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The Princes O/tribes.

Befide the Constitution of the twelve Tribes collectively, there was, as we have observ'd before, a separate distinct Government in each particular Tribe; where the Affairs relating to that Tribe, were manag'd and conducted, according to peculiar Laws of their own, by the Prince or Head of the Tribe. And these were in Number Twelve, according to the Number of the Tribes. Numb. i. When God orders Moses to take the sum, 2' &c' of all the congregation of the children of Israel, after their families, by the house of their fathers, he says, with you, there Jhall be a man of every tribe; every one, bead of the house of his fathers: And these are all mention'd by Name. After which it is said; These were the renowned of the congregation, princes of the tribes of their fathers, heads of thousands in Israel. ib.iv. 34. Again; Moses and Aaron, and the chief of the congregation (meaning these Princes) numbered the sons of the. Kohathites. And


when Moses had set up the Tabernacle, these 'Princes come and make their offering, consisting of fix covered waggons, and tivel<ve oxen; a waggon for two of the princes, and for each one, an ox. These Men, we, afterward, read of by the same Names, as being over the host of everyx t, tribe, and each setting forward with the &ct standard of his camp, when the children of Israel took their journeys out of the wilderness of Sinai, into that of Paran. When Joshua makes a league with the Qibeonites Josll- \^ to let them live, we find, the princes of the *5' congregation, likewise, fware unto them. And when the Tribes of Reuben and Gad, in their Departure to their own Inherit tance, after the Land of Canaan was sub-? dued, had built an Altar by the River Jordan ; which gave Umbrage to the other ten Tribes for suspecting that they intended to desert the Law and them, they sent Phinehas the son of Eleazar the Priest, to expostulate with them. And, with him, ib. xxii. ten princes, of each chief house a prince, '4* throughout all the tribes of Israel; and each one was the head of the house of their fatten, among the thousands of Israel.

Their Rights and Privileges were, partly, to preside over and govern the/r own Tribes; partly, to sit in CouncA with, and assist the Judges and Kings. As an InNumb. fl-ance 0f the latter, we find Moses speak

XXX* I. .

ing unto the heads of the tribes concerning the children of Israel. Again, we find Moib. xxxi. ses and Eleazar the Priest, and all the ?3' Princes of the congregation, assembled upon an important Affair. And again, we DeUt. read of all the beads of the tribes, and the v- 23- Elders, going to consult with Moses. So when David calls a Convention of the States, to acquaint them with his Purpose in relation to the Building of the Temple,

1 Chron. jt }S said, David afj'embled all the Princes xxvm. i. - jfraej ^n(j wjjen the Temple was

finish'd by Solomon, and he had a mind to place the Ark of the Covenant in it, we

2 Chron. rea(* t^iat ^e aJsem^ Elders of Israel, v. 2. and all the heads of the tribes, the chief of

the fathers of the children of Israel, unto Jerusalem, to afjist at the doing of it.

It is probable they fate together with the King in a Council Room built for the Purpose, where there were twelve Seats or Thrones belonging to them: And therefore.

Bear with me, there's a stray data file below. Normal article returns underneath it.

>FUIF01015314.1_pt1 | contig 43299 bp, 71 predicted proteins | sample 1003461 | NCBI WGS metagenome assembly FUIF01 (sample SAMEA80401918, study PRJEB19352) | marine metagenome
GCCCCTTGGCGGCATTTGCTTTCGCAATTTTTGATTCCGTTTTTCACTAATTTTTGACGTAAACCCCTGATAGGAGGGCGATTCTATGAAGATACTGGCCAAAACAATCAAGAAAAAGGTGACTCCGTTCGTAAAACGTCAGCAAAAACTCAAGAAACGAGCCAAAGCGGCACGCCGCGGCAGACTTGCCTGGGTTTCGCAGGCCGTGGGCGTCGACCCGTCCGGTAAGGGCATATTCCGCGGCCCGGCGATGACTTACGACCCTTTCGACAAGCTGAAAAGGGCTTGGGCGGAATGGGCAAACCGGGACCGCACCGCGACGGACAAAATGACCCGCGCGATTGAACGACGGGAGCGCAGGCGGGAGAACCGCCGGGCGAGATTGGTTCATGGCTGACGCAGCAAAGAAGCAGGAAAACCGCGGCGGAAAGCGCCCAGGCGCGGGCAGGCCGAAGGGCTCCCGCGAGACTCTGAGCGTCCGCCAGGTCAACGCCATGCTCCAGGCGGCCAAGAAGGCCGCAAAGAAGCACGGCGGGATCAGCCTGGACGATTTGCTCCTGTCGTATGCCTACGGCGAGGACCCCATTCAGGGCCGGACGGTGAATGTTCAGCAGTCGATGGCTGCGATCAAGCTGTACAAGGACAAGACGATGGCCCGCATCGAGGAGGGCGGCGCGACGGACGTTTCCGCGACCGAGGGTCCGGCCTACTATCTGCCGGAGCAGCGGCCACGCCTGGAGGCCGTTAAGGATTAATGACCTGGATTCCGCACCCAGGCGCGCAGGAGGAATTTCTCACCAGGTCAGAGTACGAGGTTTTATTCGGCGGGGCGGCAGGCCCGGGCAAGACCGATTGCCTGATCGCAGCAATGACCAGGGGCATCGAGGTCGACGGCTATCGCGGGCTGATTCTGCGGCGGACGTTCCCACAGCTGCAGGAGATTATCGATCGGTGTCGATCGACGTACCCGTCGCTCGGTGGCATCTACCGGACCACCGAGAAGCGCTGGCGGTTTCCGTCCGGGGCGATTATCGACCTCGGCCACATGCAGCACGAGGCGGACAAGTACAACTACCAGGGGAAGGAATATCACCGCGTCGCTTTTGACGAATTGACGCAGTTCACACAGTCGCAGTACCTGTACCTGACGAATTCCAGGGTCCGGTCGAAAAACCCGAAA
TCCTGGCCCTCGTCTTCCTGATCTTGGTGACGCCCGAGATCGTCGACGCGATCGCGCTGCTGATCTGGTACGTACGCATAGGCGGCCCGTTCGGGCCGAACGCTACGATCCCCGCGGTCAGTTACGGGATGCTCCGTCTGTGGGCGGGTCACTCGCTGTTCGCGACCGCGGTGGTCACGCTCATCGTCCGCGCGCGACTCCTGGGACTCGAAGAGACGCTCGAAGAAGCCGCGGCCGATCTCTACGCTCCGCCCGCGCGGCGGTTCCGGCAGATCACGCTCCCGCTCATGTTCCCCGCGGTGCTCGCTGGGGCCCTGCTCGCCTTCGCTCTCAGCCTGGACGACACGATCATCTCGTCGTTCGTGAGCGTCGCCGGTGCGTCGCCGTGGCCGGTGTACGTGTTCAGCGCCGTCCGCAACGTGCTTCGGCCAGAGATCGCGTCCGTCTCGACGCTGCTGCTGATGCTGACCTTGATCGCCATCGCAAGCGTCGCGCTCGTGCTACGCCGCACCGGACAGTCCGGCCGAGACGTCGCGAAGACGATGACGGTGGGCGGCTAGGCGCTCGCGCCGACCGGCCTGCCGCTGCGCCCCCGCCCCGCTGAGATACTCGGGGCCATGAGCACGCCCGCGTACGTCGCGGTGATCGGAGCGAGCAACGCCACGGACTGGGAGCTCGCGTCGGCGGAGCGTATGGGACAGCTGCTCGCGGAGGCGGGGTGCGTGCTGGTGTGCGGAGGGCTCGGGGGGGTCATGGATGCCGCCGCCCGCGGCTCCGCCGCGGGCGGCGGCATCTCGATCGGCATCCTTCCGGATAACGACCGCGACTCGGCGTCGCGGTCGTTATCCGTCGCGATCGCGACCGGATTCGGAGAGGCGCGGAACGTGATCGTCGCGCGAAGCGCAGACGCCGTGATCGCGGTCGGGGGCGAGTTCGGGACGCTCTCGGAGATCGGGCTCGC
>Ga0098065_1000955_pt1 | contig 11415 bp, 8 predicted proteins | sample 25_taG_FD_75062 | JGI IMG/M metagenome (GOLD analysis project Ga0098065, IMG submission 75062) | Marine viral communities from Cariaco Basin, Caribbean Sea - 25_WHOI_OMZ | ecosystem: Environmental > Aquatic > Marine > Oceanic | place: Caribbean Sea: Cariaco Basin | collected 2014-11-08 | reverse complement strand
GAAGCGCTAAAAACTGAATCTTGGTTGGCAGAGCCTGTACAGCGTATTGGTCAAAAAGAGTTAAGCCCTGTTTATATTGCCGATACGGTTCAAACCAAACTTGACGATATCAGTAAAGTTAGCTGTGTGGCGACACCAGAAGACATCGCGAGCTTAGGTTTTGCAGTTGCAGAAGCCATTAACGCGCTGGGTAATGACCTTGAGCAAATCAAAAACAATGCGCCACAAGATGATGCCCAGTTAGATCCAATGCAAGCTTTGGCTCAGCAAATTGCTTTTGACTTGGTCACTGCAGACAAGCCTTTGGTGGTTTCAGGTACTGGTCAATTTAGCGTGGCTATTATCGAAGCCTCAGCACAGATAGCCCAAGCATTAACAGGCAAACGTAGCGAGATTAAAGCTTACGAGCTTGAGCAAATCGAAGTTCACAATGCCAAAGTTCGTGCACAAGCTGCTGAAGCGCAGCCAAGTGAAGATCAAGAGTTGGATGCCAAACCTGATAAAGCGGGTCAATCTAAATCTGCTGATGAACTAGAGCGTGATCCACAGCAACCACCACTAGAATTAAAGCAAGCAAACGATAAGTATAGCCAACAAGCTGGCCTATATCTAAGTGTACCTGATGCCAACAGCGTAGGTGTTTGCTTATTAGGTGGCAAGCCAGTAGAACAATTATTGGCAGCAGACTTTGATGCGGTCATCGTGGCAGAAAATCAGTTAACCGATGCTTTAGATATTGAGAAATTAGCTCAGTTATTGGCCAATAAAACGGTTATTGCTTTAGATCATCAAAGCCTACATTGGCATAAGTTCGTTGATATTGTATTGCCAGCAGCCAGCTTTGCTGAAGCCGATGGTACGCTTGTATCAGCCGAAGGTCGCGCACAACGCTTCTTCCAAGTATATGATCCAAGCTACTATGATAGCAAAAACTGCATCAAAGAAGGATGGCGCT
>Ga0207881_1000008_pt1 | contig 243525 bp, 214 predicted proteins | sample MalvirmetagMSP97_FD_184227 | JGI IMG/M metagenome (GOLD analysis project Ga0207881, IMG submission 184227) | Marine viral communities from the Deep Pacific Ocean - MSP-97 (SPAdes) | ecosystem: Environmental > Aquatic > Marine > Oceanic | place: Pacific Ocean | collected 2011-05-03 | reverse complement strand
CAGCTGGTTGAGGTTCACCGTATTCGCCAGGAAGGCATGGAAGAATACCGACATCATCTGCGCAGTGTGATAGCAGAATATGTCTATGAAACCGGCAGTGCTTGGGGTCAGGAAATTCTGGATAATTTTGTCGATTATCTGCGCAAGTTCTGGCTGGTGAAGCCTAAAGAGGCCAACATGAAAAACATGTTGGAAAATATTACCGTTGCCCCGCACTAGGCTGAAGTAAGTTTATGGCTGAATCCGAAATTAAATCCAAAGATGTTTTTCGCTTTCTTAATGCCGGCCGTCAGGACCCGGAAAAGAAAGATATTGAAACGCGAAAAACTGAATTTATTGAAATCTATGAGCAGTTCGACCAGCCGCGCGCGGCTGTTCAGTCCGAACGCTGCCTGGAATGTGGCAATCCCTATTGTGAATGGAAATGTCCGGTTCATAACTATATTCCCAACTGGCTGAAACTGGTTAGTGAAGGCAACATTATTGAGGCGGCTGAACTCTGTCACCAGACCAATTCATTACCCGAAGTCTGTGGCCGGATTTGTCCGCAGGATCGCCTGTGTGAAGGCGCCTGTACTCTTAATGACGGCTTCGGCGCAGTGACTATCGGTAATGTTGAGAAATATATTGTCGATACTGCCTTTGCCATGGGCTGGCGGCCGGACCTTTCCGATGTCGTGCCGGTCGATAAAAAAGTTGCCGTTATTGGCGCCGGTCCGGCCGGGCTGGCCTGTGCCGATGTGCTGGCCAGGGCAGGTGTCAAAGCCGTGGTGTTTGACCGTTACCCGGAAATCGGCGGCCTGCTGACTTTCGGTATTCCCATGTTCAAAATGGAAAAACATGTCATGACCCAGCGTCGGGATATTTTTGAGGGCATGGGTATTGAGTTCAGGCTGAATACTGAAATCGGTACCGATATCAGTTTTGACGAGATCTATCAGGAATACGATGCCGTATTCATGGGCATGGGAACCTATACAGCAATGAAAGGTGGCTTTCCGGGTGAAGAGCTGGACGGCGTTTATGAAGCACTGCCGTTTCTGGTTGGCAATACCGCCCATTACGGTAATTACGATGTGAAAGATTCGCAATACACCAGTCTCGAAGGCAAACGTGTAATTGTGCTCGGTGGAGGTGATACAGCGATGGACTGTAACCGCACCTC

Fore, next to the King, they were held in :lie highest Honour. There is mention made of such a Place being built by Solomon. He made a porch for the throne 1 Kings avhere he might judge; even the porch of 7" judgment. To this David seems to allude, and to speak experimentally of himself, when he says, The Lord raifeth up Pfalm the poor out of the dust} and liftetb the cxm*7' needy out of the dutighil; that he may set him with princes, even with the princes of his people. And where, speaking of Jerusalem, it is said, 'There are set thrones o/ib.cxxii. judgment, the thrones of the house of David.5' There they sate; every one suppos'd to be prepar'd and qualified for consulting the particular Interests of their own Tribe; and, by that means, for advising the King, how to manage the Ballance of Government among the whole People, with a steady and impartial Hand.

And, doubtless, it is from this kind of Session that our Lord borrows the Allusion, when he tells his Disciples, Verily, Matt. I say unto you, that ye, which have sol- xix* 28, low'd me in the regeneration, when the son ef man shall Jit in the throne of his glory,

ye also Jhall Jit upon twelve thrones, Judging the twelve tribes of Israel, knd, as it Luke is express'd by another Evangelist; Ye are xxii. 29, fjjgy which hove continued with me in my temptations: And I appoint unto you a kingdom, as my father hath appointed unte me; that ye may eat and drink at my table, in my kingdom, and Jit on 'Thrones judging the twelve tribes of Israel.

By which, is plainly intended, That when Christ, in his full Glory, {hall come to judge the World, he wi/1 dignify and distinguish them most with spiritual Glory and Happiness, who have deserved the best of him; which he could not convey to the carnal Apprehensions of his Disciples by a stronger Idea, than that of fitting upon Thrones like Princes; and eating and drinking at the Table of him their King. Agreeably to which the Prophet, typically describing the Blessings of Christ's Kingdom, from what he foresaw would happen in the Times of K'a.xxxii. the good King Hezekiah, fays, Behold, a »• king Jhall reign in righteousness, and princes Jhall rule in judgment.



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